Quantitative Ultrasound Instrumentation for Bone In Vivo Characterization

  • Pascal LaugierEmail author


Although it has been over 20 years since the first recorded use of quantitative ultrasound (QUS) technology to predict bone strength, the field has not yet reached its maturity. Among several QUS technologies available to measure cortical or cancellous bone sites, at least some of them have demonstrated potential to predict fracture risk in a number of clinical circumstances, with an equivalent efficiency compared to X-ray densitometry techniques, with the advantages of being non-ionizing, inexpensive, portable, highly acceptable to patients and repeatable. In this chapter, we review instrumental developments that have led to in vivo applications of bone QUS. While several proposals have been made for practical clinical use, there are a number of critical issues that still need to be addressed, such as quality control and standardization. On the other side, although still at an early stage of development, recent QUS approaches to assess bone quality factors seem very promising. These include guided waves to assess mechanical and structural properties of long cortical bones or new QUS technologies adapted to measure the central skeleton (hip). New data acquisition and signal processing procedures are prone to reveal bone properties beyond bone mineral quantity and to provide a more accurate assessment of bone strength.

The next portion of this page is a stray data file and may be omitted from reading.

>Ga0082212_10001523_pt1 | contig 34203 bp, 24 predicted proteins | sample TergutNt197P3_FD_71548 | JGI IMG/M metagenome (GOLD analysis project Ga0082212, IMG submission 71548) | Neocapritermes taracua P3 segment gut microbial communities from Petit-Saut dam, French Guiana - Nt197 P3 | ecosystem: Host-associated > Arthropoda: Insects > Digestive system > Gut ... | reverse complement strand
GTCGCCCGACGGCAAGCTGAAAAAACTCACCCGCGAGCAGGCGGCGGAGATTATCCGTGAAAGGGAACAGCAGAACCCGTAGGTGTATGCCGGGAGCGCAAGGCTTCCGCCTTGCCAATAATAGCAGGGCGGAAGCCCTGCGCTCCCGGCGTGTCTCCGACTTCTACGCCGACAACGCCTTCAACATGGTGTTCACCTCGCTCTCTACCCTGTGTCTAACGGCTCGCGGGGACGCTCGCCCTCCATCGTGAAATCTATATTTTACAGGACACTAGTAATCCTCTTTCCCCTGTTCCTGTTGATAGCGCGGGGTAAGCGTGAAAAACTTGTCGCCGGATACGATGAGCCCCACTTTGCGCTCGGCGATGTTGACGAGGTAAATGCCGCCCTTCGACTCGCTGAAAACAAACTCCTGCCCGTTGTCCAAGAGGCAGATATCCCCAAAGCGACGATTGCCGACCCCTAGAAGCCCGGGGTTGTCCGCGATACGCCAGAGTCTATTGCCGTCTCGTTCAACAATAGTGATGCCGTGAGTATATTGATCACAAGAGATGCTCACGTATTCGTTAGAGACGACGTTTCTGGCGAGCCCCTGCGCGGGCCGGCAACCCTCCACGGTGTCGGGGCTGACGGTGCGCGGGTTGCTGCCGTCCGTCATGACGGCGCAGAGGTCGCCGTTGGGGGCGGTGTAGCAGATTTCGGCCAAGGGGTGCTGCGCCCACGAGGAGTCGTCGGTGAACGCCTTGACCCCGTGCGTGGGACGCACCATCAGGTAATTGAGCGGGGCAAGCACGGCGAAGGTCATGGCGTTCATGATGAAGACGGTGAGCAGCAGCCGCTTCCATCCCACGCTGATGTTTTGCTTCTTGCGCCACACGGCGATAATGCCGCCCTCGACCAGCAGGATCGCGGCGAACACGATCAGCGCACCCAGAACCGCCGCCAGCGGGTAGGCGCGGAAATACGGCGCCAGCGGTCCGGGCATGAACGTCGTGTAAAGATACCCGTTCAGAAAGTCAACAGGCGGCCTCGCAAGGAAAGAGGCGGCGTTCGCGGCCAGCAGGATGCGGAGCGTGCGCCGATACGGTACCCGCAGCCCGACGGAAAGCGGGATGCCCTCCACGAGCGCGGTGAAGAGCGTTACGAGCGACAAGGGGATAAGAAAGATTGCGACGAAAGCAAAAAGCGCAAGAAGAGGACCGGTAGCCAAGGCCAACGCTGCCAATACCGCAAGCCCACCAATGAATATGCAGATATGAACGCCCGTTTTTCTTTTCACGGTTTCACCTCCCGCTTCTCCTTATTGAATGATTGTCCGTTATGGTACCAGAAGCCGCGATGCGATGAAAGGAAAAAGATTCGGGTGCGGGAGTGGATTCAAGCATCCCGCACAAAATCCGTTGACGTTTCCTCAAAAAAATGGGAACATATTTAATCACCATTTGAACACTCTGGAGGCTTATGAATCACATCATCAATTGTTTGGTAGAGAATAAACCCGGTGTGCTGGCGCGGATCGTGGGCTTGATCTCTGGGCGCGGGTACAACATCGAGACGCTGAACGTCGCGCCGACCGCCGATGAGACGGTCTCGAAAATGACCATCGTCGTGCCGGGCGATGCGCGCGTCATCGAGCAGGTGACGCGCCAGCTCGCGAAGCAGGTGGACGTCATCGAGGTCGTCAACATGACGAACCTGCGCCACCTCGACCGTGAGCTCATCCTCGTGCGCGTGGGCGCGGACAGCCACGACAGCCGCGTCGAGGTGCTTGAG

Attenuation Axial transmission Bidirectional axial transmission Bone quality Bone strength BUA Calcaneus Circumferential waves Densitometry Diffraction Femur Forearm Fracture risk Heel Hip Phalanges Phase cancellation QUS imaging Radius SOS Tibia Transverse transmission Velocity dispersion 


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Copyright information

© Springer Netherlands 2011

Authors and Affiliations

  1. 1.Laboratoire d’Imagerie ParametriqueUniversité Pierre et Marie Curie, CNRSParisFrance

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